I got up to write this blog.
I had to; sometimes I get so antsy. The desire for coffee and this visceral need to mentally work through something can be indistinguishable at times, but the response is always the same — I have to get up. I have to get moving. I have to leave the office and go downstairs — go outside even. But I have to get up, even if it’s just to fidget a little.
My ants-in-the-pants syndrome makes sense in light of an October 2015 study from the Texas A&M School of Public Health, which suggests that at some point, we all suffer from the same syndrome. It’s our brains way of telling us: Get up! Stop being such a stuck-in-the-chair office drone.
According to the study, recently published in the International Journal of Environmental and Public Health, standing desks can improve memory, concentration and problem-solving. The research included 34 freshman high school students whose executive function, working memory and brain activation were evaluated in conjunction with their use of standing desks. Ultimately, researchers associated the intervention with a boost in both executive function and working memory capabilities.
Yes, this study involved young people, but as intuitive as this finding seems, who hasn’t physically felt a glimmer of the benefits standing can have as an adult? Researchhas been circulating out there for years now that prolonged sitting has been associated with premature death, chronic diseases like diabetes and cancer, metabolic syndrome and, everyone’s favorite, obesity. Yet many of us still spend a decent amount of time seated.
Intermittently standing throughout the work day, on the other hand, is associated with feeling more comfortable, less fatigued, more energized, healthier, happier, focused and productive, said the Centers for Disease Control and Prevention, reporting on its Take-a-Stand Project back in 2011. Nothing has changed, except standing desk manufacturers have made significant inroads into the office furniture space since then.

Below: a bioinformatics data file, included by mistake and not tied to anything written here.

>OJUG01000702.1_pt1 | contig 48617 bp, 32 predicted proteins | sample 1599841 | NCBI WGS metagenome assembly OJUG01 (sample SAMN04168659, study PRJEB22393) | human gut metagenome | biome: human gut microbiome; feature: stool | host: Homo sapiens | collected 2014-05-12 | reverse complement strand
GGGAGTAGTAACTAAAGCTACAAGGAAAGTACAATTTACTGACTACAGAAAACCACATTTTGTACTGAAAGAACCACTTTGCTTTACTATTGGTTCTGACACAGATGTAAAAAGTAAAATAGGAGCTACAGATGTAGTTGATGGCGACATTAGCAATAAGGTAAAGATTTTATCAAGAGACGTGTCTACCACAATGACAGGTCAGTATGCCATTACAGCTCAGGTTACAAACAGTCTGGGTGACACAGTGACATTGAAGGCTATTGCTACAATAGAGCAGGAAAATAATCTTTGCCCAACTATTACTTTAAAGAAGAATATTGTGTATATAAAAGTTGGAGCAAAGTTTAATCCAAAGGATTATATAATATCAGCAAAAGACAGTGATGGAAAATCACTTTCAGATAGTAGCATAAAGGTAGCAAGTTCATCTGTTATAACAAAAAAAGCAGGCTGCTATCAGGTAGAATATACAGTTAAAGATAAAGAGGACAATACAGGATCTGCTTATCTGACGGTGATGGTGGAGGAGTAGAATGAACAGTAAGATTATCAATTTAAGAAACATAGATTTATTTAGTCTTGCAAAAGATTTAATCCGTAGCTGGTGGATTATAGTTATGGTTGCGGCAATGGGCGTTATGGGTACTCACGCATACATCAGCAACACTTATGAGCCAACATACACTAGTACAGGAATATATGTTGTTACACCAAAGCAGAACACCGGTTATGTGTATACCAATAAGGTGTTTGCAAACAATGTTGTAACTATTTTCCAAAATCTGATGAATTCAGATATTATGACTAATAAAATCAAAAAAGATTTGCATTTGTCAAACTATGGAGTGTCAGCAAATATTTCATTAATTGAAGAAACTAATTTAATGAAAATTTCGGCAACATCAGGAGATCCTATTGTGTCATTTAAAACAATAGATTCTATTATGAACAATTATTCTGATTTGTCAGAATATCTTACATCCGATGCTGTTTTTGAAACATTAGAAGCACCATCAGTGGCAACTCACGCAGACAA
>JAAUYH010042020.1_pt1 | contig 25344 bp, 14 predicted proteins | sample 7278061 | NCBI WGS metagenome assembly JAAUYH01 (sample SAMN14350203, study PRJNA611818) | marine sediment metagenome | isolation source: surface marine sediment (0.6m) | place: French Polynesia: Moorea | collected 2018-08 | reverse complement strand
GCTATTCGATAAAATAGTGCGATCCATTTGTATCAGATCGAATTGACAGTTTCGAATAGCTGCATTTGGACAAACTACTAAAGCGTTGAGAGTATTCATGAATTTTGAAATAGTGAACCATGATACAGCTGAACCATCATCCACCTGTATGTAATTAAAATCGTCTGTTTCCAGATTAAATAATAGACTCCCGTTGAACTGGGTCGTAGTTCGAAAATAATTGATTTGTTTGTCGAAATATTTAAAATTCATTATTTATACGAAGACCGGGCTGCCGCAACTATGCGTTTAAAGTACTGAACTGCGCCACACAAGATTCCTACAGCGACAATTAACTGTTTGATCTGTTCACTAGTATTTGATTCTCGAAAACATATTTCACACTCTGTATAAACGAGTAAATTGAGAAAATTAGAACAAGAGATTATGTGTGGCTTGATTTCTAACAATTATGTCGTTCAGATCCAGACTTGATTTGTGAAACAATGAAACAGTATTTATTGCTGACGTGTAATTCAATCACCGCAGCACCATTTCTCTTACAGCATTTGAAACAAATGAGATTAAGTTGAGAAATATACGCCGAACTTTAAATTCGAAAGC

Of course, most everything comes with some caveats. Standing desks should be used appropriately, in moderation and so forth. But who on, say, a Wednesday afternoon, couldn’t use a little extra energy or even better, a refreshed state of mind with which to address a nagging problem, generate a creative idea or learn something new?
It will be interesting to see what the workplace of the future will look like. Where will we all be while we work? Will we be less confined to the traditional structures of work life such as the office, desk, cube, chair, fluorescent lighting, phone and stapler? What tools are more conducive to workers doing their best? What does that mean from person to person?
It’s one reason why — before we reach that precious future — how learning is delivered is so important. We can’t be expected to be the best thinkers, creators and innovators when we’re always sitting down.
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